§ Order for Second Reading read.
MR. STAVELEY HILL,
in moving that the Bill be now read a second time, said, he had allowed the second reading 443 of this Bill to stand over, because of the Bills of the hon. Member for Mid Lincolnshire (Mr. Chaplin), and the hon. Member for North Devon (Sir Thomas Acland), which were discussed a few days ago. But since then he had put it down for second reading, because, in his judgment, it emodied the same principle as the Bill of the hon. Member for Mid Lincolnshire. What it did was to provide that every tenant should have the same amount of compensation as under the Agricultural Holdings Act, and that for that purpose he should, on giving his notice of claim, state whether he claimed under the Agricultural Holdings Act, or under an agreement, if he had one, or under the Lincolnshire custom, which was scheduled in the Bill. He had added a proviso with reference to any landlord having any loss in consequence of a written agreement. He understood that the Bill was not opposed, and he hoped the House would allow it to be read a second time.
§ Motion made, and Question proposed, "That the Bill be now read a second time."—(Mr. Staveley Hill.)
thought it would be very unreasonable at such a time of night to enter upon a discussion of this important measure. It was a measure which dealt with tenant right, and was the first real application of tenant right to this country; and although it might be a desirable measure, he could not consent to enter upon a discussion of it at that hour, and he therefore moved the adjournment of the debate.
§ MR. A. J. BALFOUR
seconded the Motion, and, observing that the hon. Member lead appealed to some arrangement with the hon. Member for Mid Lincolnshire, said he was no party to that; and if the second reading had been put down for the day with the other Bills on the same subject he should have opposed it. It was an extremely bad specimen of an extremely bad Bill; and, while he did not know what principles it embodied, it violated altogether the principle of freedom of contract. It did that in a striking manner, and all the more striking because it contemplated other agreements besides those under the Act of 1875, and, at the same time, so arranged that whenever a tenant disliked an agreement he might treat it as null and void. 444 Motion made, and Question proposed, "That the Debate be now adjourned."—(Mr. Brand.)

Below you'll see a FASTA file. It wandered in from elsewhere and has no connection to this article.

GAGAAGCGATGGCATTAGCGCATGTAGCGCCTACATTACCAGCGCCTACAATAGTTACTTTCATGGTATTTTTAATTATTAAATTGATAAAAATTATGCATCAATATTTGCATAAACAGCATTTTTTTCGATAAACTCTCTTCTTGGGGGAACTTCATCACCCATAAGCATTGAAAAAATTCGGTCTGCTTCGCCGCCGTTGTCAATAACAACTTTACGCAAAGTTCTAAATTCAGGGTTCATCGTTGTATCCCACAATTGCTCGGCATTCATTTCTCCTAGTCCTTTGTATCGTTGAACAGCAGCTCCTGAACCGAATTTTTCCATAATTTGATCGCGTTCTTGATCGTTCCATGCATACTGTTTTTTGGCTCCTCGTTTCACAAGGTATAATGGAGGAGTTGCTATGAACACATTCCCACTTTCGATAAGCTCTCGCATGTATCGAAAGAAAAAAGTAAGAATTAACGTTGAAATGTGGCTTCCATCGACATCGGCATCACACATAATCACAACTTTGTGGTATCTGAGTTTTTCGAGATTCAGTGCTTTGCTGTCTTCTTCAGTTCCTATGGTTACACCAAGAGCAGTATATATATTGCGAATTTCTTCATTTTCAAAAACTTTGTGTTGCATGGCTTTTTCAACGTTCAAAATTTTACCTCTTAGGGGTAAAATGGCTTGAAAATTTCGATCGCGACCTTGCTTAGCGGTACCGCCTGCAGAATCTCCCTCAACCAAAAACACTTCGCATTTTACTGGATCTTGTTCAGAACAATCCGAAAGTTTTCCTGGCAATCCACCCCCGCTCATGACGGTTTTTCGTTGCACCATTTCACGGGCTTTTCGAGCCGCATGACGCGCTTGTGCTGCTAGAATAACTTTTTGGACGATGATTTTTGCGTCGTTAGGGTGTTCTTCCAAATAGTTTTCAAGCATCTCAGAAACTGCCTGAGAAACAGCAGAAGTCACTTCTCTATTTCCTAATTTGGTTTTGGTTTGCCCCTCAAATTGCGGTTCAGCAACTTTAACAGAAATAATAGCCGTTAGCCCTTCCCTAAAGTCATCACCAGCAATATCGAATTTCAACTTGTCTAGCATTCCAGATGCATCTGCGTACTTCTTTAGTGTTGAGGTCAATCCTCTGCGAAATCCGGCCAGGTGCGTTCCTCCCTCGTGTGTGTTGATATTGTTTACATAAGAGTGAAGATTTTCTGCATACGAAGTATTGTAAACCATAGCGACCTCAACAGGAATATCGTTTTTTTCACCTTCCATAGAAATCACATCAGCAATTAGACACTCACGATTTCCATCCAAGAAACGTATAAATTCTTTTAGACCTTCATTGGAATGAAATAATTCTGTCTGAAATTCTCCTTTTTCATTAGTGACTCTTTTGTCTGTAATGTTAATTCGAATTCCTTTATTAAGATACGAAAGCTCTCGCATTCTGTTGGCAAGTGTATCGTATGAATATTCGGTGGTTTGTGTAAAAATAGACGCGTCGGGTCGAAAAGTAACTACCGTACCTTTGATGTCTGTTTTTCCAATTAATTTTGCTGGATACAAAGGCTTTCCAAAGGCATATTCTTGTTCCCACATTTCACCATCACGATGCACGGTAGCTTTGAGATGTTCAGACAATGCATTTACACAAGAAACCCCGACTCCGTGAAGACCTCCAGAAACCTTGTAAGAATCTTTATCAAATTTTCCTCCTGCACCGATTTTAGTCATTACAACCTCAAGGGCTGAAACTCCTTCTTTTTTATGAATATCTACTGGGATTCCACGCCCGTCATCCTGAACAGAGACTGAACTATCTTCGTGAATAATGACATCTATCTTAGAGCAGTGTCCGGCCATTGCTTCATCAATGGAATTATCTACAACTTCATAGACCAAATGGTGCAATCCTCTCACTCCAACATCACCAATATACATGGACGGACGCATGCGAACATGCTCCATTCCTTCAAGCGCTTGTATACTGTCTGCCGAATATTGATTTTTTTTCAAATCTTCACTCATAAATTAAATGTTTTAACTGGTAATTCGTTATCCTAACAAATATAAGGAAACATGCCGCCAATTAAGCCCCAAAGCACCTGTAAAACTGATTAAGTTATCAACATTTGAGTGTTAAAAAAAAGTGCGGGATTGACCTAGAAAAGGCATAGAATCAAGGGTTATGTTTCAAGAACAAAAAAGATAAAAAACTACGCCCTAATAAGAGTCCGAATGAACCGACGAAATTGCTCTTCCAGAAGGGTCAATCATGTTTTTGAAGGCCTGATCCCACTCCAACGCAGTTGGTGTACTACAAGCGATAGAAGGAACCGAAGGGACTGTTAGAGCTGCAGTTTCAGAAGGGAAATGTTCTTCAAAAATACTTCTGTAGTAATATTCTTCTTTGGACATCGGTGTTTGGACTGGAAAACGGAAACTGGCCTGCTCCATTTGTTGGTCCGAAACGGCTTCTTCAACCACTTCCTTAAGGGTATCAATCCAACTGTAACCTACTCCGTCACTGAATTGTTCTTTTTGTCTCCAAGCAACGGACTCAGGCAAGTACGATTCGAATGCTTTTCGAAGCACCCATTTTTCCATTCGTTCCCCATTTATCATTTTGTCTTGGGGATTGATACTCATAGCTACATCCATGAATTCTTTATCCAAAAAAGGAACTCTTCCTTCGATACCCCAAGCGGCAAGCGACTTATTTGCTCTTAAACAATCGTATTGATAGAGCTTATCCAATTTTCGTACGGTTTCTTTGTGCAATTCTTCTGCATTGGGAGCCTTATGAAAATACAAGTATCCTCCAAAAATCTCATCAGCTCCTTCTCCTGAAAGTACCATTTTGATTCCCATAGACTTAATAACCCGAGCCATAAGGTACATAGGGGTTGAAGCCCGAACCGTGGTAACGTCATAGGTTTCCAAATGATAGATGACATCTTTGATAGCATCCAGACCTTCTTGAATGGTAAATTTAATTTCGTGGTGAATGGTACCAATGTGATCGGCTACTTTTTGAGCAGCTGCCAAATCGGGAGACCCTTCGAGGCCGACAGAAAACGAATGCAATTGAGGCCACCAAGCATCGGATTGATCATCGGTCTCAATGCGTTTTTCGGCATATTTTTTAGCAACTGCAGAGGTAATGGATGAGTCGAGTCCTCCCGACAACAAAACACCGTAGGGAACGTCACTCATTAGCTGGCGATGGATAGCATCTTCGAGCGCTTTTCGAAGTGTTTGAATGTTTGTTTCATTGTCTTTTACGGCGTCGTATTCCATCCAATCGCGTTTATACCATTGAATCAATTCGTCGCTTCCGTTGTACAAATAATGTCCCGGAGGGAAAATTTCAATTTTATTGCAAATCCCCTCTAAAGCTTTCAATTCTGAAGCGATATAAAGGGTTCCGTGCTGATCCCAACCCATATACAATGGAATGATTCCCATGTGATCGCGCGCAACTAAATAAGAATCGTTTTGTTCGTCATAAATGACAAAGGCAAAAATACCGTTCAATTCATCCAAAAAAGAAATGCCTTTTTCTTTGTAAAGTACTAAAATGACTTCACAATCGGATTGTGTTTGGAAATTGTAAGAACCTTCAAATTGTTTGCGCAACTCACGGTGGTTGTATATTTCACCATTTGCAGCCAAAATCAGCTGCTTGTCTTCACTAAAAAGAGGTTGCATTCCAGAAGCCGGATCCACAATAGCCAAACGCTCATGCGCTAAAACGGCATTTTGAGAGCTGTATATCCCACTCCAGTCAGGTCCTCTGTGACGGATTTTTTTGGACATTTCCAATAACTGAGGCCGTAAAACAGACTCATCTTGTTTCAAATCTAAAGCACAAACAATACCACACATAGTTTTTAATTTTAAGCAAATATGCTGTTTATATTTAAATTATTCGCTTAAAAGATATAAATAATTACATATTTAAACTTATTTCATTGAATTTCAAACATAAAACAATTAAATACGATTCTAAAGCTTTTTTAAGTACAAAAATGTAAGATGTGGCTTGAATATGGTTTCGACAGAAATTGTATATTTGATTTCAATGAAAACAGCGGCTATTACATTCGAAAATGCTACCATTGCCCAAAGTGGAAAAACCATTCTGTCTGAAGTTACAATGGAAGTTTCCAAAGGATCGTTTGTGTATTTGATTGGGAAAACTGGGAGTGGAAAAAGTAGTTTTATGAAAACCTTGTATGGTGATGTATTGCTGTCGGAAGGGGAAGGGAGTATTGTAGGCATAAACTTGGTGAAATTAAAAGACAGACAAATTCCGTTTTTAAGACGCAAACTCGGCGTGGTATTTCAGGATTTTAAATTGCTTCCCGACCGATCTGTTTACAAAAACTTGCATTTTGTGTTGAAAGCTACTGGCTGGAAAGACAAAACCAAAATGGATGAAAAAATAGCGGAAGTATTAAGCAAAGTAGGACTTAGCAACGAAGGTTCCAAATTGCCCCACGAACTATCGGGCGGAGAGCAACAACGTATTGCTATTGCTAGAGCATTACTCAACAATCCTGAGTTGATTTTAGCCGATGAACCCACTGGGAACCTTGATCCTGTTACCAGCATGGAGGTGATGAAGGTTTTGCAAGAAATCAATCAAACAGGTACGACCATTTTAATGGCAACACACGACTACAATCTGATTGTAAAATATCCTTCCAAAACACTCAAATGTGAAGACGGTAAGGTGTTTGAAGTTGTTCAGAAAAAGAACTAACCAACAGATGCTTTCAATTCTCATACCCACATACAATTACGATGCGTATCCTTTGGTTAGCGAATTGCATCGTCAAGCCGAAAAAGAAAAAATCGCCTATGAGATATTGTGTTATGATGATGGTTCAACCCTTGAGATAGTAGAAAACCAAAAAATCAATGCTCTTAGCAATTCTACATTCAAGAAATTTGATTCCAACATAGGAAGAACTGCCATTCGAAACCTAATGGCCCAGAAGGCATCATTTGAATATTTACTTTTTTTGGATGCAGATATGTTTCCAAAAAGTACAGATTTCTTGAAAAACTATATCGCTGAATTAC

§ COLONEL RUGGLES-BRISE
considered it hardly fair to object to the second reading of this Bill after it had been decided to refer the Bills of the hon. Member for Mid Lincolnshire and the hon. Member for North Devon to a Select Committee. The principle of this Bill was the same, and, that course having been adopted, it was unfair to offer any opposition to the second reading of the Bill.
§ MR. CHAPLIN
demurred to the supposition that the principle of this Bill was the same as that of his Bill, which he had submitted a few days ago. In his Bill he offered three alternatives, either one of which might be accepted by landlords and tenants upon agreement. As he understood, this Bill offered no alternatives; but left it open to a tenant to break an agreement when he thought fit. He could not accept the statement that the principle was the same; but he did not intend to oppose the second reading.
§ Question put.
§ The House divided:—Ayes 54; Noe 1: Majority 53.—(Div. List, No. 177.)